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News Corp. to Focus on Improved Profit

From Associated Press

Media baron Rupert Murdoch said Thursday that his sights have shifted from making acquisitions to improving earnings at News Corp.

The Australian-based News Corp. secured its place over the past decade among the global communications powerhouses partly by buying a U.S. movie studio, several television stations, magazines and book companies.

But the acquisitions of the 20th Century Fox movie studio, Metromedia TV stations, TV Guide magazine and Harper & Row Publishers as well as costs in starting the Fox TV network and the British satellite-TV service called Sky Television have left the company with a debt of more than $6 billion.

Murdoch disclosed his plans to forgo major acquisitions and focus on earnings improvement and the company’s current businesses in an interview published Wednesday in the Wall Street Journal. He confirmed some of the details of that account by telephone.

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“We are not going to purchase anything major,” the chief executive of News Corp. said in the phone interview.

“We are sorting out our portfolio of media assets. Our main concentration is going to be on developing our earnings,” he said.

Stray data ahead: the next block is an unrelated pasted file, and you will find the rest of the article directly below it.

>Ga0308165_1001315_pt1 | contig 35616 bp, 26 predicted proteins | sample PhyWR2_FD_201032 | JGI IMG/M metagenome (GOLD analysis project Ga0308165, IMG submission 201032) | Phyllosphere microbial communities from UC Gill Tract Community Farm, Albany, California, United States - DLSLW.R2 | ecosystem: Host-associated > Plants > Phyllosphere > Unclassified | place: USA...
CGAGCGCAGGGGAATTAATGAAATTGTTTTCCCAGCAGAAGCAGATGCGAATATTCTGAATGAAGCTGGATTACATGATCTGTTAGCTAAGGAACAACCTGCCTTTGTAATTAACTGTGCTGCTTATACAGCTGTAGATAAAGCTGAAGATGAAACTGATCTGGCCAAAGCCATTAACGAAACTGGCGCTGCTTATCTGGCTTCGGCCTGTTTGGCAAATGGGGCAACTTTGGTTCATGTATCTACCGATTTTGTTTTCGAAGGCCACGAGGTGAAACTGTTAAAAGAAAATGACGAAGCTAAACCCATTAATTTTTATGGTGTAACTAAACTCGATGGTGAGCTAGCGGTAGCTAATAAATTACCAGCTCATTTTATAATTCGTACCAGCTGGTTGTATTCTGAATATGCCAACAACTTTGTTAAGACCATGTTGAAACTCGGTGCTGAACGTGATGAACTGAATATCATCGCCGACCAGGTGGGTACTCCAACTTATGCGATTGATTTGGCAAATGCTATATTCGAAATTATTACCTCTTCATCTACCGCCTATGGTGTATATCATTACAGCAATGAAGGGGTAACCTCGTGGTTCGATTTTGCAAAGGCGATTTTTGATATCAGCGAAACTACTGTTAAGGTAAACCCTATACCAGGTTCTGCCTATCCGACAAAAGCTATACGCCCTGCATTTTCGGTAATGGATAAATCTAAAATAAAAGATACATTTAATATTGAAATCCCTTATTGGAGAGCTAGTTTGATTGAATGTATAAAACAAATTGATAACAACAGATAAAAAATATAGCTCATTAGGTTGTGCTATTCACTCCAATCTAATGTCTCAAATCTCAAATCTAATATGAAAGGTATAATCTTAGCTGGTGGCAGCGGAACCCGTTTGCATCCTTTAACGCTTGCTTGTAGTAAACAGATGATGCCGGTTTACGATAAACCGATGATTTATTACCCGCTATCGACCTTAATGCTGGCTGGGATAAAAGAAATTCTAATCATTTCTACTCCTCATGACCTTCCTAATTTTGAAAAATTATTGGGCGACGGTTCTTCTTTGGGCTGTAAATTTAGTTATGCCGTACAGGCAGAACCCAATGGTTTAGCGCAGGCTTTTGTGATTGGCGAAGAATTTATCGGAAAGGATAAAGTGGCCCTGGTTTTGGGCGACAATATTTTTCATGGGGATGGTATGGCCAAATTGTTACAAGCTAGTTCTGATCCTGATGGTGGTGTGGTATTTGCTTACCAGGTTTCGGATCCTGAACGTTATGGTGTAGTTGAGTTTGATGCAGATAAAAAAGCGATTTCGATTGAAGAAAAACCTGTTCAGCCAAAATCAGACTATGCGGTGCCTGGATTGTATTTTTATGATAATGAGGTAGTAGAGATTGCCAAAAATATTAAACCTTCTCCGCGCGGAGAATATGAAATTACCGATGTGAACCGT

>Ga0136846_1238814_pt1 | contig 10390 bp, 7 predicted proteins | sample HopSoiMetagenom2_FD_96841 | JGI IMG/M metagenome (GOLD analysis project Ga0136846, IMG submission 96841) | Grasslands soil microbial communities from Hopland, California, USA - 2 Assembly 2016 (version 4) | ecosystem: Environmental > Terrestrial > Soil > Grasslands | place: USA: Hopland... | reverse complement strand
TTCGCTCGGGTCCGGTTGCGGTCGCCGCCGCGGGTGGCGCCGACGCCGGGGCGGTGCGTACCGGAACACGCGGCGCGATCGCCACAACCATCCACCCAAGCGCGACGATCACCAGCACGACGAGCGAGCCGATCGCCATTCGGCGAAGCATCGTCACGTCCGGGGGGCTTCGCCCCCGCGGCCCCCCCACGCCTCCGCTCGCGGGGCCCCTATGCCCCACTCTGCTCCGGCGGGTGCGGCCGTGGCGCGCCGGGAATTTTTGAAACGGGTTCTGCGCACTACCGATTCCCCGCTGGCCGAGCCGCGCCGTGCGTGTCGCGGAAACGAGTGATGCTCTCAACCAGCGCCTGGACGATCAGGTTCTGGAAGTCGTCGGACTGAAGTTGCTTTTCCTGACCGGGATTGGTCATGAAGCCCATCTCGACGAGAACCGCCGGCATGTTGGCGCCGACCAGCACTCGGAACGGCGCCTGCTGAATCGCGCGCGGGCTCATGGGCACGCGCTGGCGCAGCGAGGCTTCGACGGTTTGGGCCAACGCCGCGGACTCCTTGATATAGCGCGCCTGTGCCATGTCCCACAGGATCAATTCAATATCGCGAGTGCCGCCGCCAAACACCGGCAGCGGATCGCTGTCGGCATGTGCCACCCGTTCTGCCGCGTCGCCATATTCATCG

Only a year ago, Murdoch was planning to create a second company that would be used as an acquisition vehicle. But the investment banker was able to line up only about half of the $1 billion sought, and Murdoch dropped the plan.

News Corp. reported in February that its earnings tumbled 67% to $117 million in the first half of its fiscal year ended Dec. 31, as its revenue rose 8.3% to $3.17 billion.

Murdoch said one of his top priorities would be Sky Television, which offers four channels of programming and has 450,000 paid subscribers in the United Kingdom.

The service, launched last year, already has cost about $400 million and may cost another $150 million or more before it reaches the break-even point of 2 million paid subscribers late next year, Murdoch said.

The company announced March 26 that it had agreed to sell its Star magazine, a supermarket tabloid that features heavy doses of celebrity gossip along with health and beauty tips, for at least $400 million in cash and preferred stock to G. P. Group Inc., the publisher of the archrival weekly, the National Enquirer.

Media analyst Peter Appert of the investment firm C. J. Lawrence, Morgan Grenfell, said he expected the investment community would take a positive view of Murdoch’s plans to try to improve earnings.

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